The appellation of the composition “Barbie Doll” by Marge Piercy speaks of the abstraction of the absolute anatomy angel that prevails in association today. It identifies with the accepted to which the persona of the composition finds herself captivated by society, and which she aback realizes she cannot meet. The poem’s appellation underlines the irony and tragedy of the situation, as it demonstrates how little girls, in their ignorance, absorb their time arena with these acutely controllable toys. However, all the while they are inculcating a cocky angel that few bodies are able to alive up to.
When this accurate persona is told by a chic acquaintance that she has a big adenoids and big legs (line 6), allegory to her admired Barbie Doll of adolescence alone confirms the accusation. The artist utilizes the third-person anecdotal articulation as the apostle of the poem. While the apostle may accept fatigued from his/her own experiences, all affirmation credibility against the apostle and the persona’s actuality audible persons. The axial appearance is a babe who has developed up with the accepted adventures of any little girl, but who is aback befuddled into battle with herself by the animadversion of a classmate.
The poem’s anatomy is not fixed, as it appears to be in chargeless verse. One apparent aspect of the composition is that the aboriginal three stanzas all end with a animadversion on the persona’s adenoids and legs. Apart from this, the stanzas do not authenticate any austere accord of anatomy or rhyme. The delivery of the apostle indicates that he or she has had at atomic a middle- or upper-middle-classed background. The use of the byword “miniature GE stoves and band and wee lipsticks the blush of blooming candy” (lines 3-4) credibility against a adolescence accomplished with almost big-ticket toys.
The presentation of dolls (line 2) additionally gives affirmation of the apostle (and persona’s) accepting to the college amusing classes in which girls are formally “presented” to association at a assertive age. The apostle additionally betrays a aerial akin of education, with the use of such agreement as “manual dexterity” (line 9). This byword adeptness be in advertence to accomplishment on the piano—though possibly to article a bit beneath honorable, as it is mentioned forth with her “abundant animal drive” (line 9).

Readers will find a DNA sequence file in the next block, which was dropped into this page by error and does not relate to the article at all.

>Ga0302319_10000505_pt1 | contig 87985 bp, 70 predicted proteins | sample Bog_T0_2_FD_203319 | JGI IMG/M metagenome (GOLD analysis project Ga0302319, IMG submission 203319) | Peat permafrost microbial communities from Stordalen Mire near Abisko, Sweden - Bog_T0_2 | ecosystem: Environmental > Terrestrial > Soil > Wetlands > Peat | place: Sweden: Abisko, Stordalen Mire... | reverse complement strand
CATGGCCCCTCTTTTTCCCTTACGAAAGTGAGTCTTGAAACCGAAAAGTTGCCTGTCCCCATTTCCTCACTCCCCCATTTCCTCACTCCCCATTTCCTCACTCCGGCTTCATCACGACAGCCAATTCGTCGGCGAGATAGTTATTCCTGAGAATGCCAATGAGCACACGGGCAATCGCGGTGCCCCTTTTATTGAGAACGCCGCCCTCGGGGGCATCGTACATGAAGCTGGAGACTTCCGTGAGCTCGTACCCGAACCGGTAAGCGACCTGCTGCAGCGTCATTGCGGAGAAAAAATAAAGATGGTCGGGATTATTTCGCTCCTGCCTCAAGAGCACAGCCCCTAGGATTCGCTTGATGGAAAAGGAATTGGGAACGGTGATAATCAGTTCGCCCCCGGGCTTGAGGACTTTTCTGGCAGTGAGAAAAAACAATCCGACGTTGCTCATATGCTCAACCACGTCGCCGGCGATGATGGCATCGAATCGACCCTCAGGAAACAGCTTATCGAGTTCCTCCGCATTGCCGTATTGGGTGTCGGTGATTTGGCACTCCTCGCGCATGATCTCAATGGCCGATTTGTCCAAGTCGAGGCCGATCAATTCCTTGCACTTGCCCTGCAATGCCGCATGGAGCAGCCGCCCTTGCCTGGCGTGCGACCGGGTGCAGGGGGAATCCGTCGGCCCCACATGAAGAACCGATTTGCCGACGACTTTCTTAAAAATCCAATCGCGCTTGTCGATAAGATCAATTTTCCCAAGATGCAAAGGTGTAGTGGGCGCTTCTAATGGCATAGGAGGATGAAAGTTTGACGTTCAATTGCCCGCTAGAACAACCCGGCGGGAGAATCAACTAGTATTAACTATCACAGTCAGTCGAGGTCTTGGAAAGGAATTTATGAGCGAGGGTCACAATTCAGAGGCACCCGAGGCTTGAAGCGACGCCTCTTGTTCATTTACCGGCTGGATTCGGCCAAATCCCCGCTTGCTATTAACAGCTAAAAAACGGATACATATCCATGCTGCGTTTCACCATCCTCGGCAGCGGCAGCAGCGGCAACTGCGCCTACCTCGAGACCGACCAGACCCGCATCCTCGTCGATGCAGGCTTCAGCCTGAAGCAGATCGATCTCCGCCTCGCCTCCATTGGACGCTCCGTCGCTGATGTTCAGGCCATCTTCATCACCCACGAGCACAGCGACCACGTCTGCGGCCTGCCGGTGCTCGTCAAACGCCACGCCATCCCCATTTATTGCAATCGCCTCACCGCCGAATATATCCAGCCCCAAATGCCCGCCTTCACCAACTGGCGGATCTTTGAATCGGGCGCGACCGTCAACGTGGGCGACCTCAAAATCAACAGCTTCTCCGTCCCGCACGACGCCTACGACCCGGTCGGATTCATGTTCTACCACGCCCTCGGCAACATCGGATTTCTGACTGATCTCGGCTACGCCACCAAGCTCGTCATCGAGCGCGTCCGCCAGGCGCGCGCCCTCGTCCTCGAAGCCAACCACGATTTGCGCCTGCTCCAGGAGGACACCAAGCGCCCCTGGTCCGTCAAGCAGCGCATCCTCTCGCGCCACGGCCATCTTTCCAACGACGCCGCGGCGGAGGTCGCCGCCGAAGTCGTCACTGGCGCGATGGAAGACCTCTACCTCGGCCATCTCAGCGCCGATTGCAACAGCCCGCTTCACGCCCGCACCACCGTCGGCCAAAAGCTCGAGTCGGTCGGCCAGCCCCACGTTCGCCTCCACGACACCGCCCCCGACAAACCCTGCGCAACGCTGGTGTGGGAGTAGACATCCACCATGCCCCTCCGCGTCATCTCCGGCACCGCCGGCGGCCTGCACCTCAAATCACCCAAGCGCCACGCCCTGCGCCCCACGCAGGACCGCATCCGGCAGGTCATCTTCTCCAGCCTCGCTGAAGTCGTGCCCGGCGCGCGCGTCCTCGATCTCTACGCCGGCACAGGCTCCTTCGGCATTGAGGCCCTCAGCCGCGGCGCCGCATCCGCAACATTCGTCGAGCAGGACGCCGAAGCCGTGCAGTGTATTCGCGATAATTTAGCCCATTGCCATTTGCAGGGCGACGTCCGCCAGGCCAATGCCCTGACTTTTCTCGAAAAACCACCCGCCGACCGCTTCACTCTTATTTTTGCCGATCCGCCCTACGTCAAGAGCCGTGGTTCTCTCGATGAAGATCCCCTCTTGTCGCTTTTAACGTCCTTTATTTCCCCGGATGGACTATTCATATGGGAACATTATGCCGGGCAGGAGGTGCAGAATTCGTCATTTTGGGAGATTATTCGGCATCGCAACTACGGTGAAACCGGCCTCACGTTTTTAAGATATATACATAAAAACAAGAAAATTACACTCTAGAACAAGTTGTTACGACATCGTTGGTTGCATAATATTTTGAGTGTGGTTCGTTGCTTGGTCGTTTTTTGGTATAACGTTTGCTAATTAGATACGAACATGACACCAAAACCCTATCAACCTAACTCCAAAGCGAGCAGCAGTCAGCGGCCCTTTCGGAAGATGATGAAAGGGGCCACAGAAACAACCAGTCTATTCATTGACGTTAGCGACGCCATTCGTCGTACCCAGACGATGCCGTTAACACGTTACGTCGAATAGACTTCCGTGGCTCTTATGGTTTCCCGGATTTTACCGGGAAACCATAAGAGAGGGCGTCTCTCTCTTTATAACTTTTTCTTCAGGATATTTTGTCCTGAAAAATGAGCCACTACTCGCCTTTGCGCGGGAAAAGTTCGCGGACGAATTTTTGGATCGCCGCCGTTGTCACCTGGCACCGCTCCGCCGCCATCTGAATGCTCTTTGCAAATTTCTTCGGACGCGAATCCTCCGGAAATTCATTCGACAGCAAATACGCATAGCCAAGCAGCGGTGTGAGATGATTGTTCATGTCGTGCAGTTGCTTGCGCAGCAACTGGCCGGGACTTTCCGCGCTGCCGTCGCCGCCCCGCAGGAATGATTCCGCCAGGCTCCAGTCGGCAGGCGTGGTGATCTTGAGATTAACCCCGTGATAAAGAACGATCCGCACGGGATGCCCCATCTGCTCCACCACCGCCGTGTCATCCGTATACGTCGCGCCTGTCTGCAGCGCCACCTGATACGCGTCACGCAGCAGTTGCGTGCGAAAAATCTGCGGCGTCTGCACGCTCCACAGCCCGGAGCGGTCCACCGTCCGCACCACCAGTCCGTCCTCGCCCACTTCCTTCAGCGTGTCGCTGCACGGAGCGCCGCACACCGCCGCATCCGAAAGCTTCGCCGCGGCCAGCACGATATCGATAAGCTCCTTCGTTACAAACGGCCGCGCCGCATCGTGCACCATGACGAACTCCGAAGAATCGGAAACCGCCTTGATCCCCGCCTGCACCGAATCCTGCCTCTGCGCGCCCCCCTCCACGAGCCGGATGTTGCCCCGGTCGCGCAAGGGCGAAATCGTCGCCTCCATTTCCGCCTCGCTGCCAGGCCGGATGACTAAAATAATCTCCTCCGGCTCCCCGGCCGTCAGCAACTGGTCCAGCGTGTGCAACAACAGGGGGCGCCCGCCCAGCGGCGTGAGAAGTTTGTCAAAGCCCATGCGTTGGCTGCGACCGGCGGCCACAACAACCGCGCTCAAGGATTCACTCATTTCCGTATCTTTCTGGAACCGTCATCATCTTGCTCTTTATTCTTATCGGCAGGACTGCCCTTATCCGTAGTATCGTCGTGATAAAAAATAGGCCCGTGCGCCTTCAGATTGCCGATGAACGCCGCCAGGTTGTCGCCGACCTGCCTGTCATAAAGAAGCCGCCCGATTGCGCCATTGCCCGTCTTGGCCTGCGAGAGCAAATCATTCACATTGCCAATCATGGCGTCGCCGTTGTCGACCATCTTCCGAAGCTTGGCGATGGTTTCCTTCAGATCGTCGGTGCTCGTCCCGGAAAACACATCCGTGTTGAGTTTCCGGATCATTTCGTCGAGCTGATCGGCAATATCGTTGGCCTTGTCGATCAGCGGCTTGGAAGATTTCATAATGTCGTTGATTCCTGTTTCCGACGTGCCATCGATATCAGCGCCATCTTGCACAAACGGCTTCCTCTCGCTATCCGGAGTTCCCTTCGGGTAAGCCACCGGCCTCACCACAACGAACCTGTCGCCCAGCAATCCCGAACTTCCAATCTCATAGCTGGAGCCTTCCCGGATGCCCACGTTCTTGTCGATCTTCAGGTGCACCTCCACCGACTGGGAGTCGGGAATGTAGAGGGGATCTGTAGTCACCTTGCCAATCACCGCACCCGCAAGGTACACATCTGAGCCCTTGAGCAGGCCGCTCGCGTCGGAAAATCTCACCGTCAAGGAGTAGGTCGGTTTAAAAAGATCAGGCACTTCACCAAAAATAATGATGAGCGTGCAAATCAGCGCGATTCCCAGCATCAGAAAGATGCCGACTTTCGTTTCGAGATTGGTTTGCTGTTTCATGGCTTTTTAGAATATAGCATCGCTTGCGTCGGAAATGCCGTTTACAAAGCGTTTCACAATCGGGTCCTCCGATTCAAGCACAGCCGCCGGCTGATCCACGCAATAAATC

However, the airiness with which the apostle does accredit to animal things additionally betrays a accomplishment with words bedevilled by the accomplished and privileged. The composition reflects the activity of a accurate babe who has developed to adulthood and no best appreciates her anatomy image. It appears to be announced as a acclaim to a aggregation at a funeral, cogent the adventure of the being who is now displayed in the casket. The girl, who grew up airy and doll-loving as alternative girls, aback becomes acquainted of her disability to fit the angel of the absolute woman created by society.
She neither loves herself nor believes that anyone can, and tries to atone for this by adulatory (wheedling) others, dieting, and conceivably alike through animal promiscuity. However, the futility of all this exasperates her as “her acceptable attributes wore out like a fan belt” (lines 15-16). The acid off and alms up of her legs and adenoids (lines 17-18) may be in advertence to animal abandon with her body, while it may additionally accredit to a baleful attack that may accept led to her death.
The use of the emblematic appellation “magic of puberty” (line 5) is able in its adeptness to accommodate both changes the babe undergoes at that time. Her anatomy does arise to change magically from accustomed to animal in acknowledgment to the classmate’s description of her adenoids and legs. The byword reflects that this happens at the aforementioned time that bodies usually change “magically” from boyhood to womanhood. The apostle additionally finds a able allegory in the use of the appellation “consummation at last” (line 24).
This refers to the adaptation of the persona’s desires, as she has consistently capital to be advised appealing and now has been declared appropriately by those who appearance her in her casket. Yet, it additionally highlights the irony of the situation, as alone in afterlife are these bodies “at last” accommodating to accept her beauty. This accepting comes back it is too late. The “happy ending” (line 25) to which the apostle refers is a askance and abnormal one in which alone in afterlife (her ending) does she acquisition the accepting that she seeks. Work Cited Piercy, Marge. “Barbie Doll. ” Circles on the Water: Selected Poems of Marge Piercy. New York: Knopf, 1999.
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